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Roundup of Emmy Contenders: Lead Actor in a Limited Series

Cat Elliott

With the Emmy nominations announcement right around the corner, this will be the final edition of Roundup of Emmy Contenders before we find out who received a nod this year and who didn’t. Keep reading for a roundup of the names we think should be on the list of nominees for Outstanding Lead Actor in a Limited Series or Movie.

 

Lin-Manuel Miranda for Hamilton

We’re kicking it off with a controversial pick since some questioned whether Thomas Kail’s filmed version of the hit Broadway musical should qualify for the Emmys. Plus, it can be hard to separate Miranda’s performance from his work creating the show’s book, music, and lyrics. Upon careful consideration, though, we think Miranda should definitely make this year’s list of nominees for his acting chops as the “10-dollar founding father” title character. One Guardian review asserts that his performance “brims with understated brilliance,” and we couldn’t agree more. Miranda’s explosive presence in Hamilton captures and holds viewers’ attention throughout its 160-minute runtime on Disney+. His work artfully complements some other talented cast members, including Leslie Odom Jr., who won the 2016 Tony Award for Best Actor in a Musical with his portrayal of Aaron Burr. Time will tell if Miranda gets his own acting win at the Emmys, but at the very least, we think the thespian deserves a nod.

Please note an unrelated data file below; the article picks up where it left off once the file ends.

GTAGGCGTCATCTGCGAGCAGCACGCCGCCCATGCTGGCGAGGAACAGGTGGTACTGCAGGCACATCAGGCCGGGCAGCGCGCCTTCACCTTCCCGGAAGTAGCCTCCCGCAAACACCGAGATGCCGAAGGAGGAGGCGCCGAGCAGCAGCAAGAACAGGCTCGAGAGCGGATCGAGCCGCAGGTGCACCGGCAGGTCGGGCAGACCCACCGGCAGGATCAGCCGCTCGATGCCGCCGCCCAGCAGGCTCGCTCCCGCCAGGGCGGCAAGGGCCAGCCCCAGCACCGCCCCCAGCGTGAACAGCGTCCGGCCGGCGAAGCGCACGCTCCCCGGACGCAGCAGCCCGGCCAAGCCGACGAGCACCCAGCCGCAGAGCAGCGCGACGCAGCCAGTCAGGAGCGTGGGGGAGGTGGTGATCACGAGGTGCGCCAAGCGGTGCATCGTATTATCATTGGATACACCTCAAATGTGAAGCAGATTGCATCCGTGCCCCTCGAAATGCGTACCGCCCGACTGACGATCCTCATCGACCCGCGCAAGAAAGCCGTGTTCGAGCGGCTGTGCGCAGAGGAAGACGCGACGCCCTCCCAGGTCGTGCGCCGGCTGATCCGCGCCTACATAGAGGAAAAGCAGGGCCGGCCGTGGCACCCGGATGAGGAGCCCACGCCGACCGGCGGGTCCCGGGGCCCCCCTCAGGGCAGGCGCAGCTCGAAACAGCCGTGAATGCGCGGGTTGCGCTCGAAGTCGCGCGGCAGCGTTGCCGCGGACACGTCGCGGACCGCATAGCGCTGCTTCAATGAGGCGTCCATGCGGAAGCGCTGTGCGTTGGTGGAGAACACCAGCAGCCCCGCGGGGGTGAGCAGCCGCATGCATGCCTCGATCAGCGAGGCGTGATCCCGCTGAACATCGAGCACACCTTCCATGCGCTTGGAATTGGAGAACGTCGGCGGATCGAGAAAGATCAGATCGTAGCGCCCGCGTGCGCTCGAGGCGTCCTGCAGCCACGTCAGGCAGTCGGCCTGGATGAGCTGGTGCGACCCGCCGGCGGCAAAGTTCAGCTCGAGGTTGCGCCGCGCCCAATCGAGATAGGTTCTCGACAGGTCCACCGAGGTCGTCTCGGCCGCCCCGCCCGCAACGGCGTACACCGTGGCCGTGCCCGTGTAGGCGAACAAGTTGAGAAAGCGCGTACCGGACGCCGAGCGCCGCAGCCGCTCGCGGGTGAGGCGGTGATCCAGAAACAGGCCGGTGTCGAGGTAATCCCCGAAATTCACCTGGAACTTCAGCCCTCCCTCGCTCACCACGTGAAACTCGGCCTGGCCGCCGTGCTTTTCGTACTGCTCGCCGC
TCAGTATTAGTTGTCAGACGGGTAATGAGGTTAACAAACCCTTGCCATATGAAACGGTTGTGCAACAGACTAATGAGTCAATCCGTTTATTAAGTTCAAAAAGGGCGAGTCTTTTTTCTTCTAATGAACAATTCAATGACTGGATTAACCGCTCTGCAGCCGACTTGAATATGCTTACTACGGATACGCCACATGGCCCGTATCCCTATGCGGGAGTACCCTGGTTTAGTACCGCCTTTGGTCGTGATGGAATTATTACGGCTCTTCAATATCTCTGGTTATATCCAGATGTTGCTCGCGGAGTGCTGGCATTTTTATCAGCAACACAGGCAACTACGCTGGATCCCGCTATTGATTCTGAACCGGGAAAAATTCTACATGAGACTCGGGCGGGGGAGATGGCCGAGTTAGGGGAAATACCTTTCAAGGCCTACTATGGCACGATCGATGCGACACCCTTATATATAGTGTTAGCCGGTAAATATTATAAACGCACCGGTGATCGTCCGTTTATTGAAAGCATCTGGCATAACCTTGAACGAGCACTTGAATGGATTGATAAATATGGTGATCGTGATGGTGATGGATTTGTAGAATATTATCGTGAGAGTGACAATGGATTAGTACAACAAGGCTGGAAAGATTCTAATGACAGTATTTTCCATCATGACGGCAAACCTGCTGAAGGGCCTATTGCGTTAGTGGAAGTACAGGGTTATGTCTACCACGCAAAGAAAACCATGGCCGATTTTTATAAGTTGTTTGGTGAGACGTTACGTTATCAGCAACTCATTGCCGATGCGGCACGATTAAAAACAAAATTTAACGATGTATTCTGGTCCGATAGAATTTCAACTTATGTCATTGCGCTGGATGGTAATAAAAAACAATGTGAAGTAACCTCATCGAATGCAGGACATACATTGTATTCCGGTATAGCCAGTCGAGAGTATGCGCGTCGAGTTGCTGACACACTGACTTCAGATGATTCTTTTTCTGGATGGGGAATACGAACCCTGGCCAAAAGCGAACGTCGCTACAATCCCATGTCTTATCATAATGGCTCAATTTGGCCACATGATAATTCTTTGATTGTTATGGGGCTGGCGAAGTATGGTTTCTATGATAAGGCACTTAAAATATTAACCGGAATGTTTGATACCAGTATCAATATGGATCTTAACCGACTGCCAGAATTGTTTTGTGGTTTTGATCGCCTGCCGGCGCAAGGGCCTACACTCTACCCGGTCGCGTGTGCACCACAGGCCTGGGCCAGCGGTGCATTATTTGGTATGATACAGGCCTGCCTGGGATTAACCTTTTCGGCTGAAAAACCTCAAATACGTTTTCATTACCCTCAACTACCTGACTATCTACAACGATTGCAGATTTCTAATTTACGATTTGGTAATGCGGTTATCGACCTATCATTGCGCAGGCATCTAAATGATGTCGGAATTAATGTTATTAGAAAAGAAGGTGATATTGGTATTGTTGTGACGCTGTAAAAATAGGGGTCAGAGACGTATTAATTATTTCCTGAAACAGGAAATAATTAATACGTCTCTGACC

Ethan Hawke for The Good Lord Bird 

For those unfamiliar, The Good Lord Bird is an on-screen adaptation of James McBride’s novel of the same name and based on true events. Hawke co-wrote and produced the series that follows real-life abolitionist John Brown (Hawke), the crusader behind the ill-fated raid of a federal armory at Harpers Ferry in 1859. The Hollywood Reporter calls Hawke’s John Brown “a scenery-devouring blend of crazy-eyed, spittle-flying excess spiked with silent, poignant grace notes of sincerity.” The character is a walking contradiction of sorts, and few actors could pull off such a role with a grounded and captivating performance like Hawke.

 

Nnamdi Asomugha for Sylvie’s Love

Eugene Ashe’s romantic period drama begins in 1950s Harlem when a young woman helping out in her father’s record store (Tessa Thompson) meets an aspiring saxophonist named Robert (Asomugha). Amazon Prime acquired the 2020 Sundance darling, and its synopsis details how “their love ignites a sweeping romance that transcends changing times, geography, and professional success.” As for Asomugha’s performance, we’ll be referencing our own review, which details the actor’s ability “to be emotionally available from moment to moment.” Asomugha also produced the project that might be the ticket to his first Emmy nomination.

 

Hugh Grant for The Undoing

David E. Kelley’s HBO miniseries adapted from Jean Hanff Korelitz’s novel You Should Have Known is a murder mystery that follows a successful family therapist (Nicole Kidman) married to a children’s oncologist named Jonathan (Grant). The couple has a preteen son (Noah Jupe), rounding out what is seemingly a picture-perfect family of New York’s elite. But after the mother of their son’s classmate is brutally murdered, Jonathan disappears and becomes a lead suspect in the case. We won’t spoil the ending, but TVLine neatly sums up Grant’s work in the miniseries, describing how he infuses his dirty rotten scoundrel of a character with impressive depth, humility and humanity.” Many may know Grant from the extensive list of rom-com credits he’s accumulated over the years, but his performance in The Undoing puts on full display his ample ability with drama. 

 

You’ll have to wait until July 13 to find out if Miranda, Hawke, Asomugha, and Grant will be nominated for the 73rd Annual Primetime Emmy Awards. But thanks to their captivating performances across the board, they’re already all winners in our book.

 

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